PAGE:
Why did you decide to start working remotely?

I started AutoAlert after completing my MBA at Cranfield School of Management. I got together with three other students from the course to help develop a product that my brother had invented. Cranfield is in Milton Keynes, so from day one we were distributed around the UK with Asheet and I in London, Jim our other director in Bournemouth and my brother up in Manchester.

As we developed and our team changed we continued with the idea of maintaining the flexibility by combining a small office with work from home. This not only helped saved money, it has also meant we’ve been able to hire people from a wider pool, i.e., it would be difficult for Andrey to commute in from Russia every day!

How do you keep everyone feeling connected?

Admittedly, it is difficult. For those in London we try and ensure we are together at least once a week. We also arrange nights out as much as possible at different locations where we can all attend. Apart from that its emails, Skype, WhatsApp and iMessage. We can see each others calendars, which helps so no one feels that they are left out of the loop.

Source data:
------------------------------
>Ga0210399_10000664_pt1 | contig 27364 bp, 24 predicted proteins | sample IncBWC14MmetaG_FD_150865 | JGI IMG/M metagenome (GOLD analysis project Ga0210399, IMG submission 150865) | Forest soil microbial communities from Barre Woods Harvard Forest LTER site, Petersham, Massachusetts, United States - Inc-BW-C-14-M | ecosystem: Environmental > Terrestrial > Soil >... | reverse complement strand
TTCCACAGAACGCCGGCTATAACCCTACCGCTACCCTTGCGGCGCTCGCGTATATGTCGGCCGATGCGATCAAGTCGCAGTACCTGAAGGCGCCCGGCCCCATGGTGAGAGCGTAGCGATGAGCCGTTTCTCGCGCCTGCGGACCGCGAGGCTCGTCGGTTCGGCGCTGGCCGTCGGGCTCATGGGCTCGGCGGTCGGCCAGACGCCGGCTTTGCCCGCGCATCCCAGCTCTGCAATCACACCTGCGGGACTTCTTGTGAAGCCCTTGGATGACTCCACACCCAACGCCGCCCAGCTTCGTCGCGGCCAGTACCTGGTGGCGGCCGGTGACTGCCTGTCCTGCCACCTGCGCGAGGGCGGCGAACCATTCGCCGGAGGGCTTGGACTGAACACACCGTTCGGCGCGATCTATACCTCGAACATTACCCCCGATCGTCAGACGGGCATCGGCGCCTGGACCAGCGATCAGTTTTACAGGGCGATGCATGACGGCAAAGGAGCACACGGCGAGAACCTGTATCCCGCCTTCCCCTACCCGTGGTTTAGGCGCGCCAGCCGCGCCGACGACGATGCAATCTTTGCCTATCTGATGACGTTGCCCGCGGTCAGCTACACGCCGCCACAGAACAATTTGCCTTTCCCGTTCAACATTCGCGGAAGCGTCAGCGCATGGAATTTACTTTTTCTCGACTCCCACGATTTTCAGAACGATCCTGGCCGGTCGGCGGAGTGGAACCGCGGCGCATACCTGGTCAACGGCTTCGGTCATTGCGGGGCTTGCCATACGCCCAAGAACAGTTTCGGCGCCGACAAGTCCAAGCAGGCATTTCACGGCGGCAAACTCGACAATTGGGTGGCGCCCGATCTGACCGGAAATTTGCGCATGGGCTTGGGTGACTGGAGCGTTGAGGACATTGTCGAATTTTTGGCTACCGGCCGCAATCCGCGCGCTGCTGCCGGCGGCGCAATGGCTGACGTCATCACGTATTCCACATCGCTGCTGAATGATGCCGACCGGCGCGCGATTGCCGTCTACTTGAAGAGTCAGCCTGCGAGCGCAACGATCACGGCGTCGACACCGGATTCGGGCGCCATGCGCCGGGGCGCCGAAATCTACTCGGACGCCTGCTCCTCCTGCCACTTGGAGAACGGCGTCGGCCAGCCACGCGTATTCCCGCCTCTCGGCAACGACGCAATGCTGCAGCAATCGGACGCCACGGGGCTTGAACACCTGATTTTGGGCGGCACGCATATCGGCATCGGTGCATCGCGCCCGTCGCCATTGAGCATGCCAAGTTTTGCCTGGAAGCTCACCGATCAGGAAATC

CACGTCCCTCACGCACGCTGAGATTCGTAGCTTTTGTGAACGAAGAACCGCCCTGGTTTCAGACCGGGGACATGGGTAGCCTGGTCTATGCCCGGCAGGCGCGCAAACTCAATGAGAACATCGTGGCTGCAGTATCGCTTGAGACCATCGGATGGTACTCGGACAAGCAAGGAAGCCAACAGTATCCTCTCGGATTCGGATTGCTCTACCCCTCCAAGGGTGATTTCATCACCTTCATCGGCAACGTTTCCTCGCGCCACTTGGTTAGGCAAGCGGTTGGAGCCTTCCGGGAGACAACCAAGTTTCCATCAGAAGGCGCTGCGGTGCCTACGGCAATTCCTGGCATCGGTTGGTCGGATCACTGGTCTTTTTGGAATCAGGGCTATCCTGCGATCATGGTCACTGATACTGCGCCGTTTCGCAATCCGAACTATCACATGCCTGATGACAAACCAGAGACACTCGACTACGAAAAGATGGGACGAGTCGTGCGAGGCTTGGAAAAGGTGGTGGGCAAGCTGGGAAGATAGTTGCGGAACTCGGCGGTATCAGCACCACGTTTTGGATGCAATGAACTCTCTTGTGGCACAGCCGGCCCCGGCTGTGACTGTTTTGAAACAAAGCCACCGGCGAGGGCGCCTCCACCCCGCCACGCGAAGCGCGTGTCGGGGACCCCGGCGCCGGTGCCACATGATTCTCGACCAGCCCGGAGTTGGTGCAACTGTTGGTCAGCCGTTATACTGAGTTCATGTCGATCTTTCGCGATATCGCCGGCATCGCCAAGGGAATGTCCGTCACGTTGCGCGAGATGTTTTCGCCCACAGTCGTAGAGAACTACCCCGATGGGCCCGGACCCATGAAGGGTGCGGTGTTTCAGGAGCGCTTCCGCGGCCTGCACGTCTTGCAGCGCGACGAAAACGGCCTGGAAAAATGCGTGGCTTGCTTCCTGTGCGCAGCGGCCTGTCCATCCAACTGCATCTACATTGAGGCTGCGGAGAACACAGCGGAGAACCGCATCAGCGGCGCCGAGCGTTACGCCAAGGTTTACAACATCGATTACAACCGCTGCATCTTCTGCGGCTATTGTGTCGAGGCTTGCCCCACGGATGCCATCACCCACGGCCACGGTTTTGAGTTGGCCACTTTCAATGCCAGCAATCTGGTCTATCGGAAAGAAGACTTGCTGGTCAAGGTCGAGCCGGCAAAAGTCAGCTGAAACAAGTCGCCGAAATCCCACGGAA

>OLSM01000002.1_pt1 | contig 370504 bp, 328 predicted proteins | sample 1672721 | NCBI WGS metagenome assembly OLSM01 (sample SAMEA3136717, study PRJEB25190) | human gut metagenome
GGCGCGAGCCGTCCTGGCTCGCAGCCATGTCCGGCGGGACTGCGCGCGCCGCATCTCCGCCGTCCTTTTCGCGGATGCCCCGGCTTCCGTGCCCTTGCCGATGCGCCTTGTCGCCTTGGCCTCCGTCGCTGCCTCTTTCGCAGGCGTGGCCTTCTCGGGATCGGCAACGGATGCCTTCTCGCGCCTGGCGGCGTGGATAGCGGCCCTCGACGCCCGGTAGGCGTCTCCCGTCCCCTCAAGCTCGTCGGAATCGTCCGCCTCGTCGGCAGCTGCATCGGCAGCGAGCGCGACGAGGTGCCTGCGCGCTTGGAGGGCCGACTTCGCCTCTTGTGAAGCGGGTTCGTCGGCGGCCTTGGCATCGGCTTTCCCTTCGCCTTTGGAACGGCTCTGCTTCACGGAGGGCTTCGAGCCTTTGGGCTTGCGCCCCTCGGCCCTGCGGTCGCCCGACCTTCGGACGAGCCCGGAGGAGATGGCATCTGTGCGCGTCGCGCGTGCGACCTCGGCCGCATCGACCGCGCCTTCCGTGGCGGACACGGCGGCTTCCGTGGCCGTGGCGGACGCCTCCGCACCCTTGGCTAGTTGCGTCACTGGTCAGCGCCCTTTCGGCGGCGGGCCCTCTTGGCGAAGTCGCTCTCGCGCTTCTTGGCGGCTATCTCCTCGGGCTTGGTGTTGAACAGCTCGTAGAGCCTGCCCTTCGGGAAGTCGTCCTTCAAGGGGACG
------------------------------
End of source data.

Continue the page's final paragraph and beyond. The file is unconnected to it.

The software developers tend to be happier working on their own anyway.

What are the biggest challenges you face working remotely and how do you overcome them?

It's often little things that you miss. I.e., if you get some nice feedback from a customer you often want to just turn around and let everyone know. Sending an email or message is not the same and by the time you meet up the moment is lost. Its also easier being able to ask questions when you’re all together. You can ask questions by electronic messages, but often you end up just turning Google anyway.

What is the biggest benefit that working remotely has afforded your company?

The biggest impact is working on a global scale with only a small team.

Do you think you lose anything by working remotely?

I think you lose the cameradie of working together. The company doesn’t feel as complete or “concrete” when its virtual.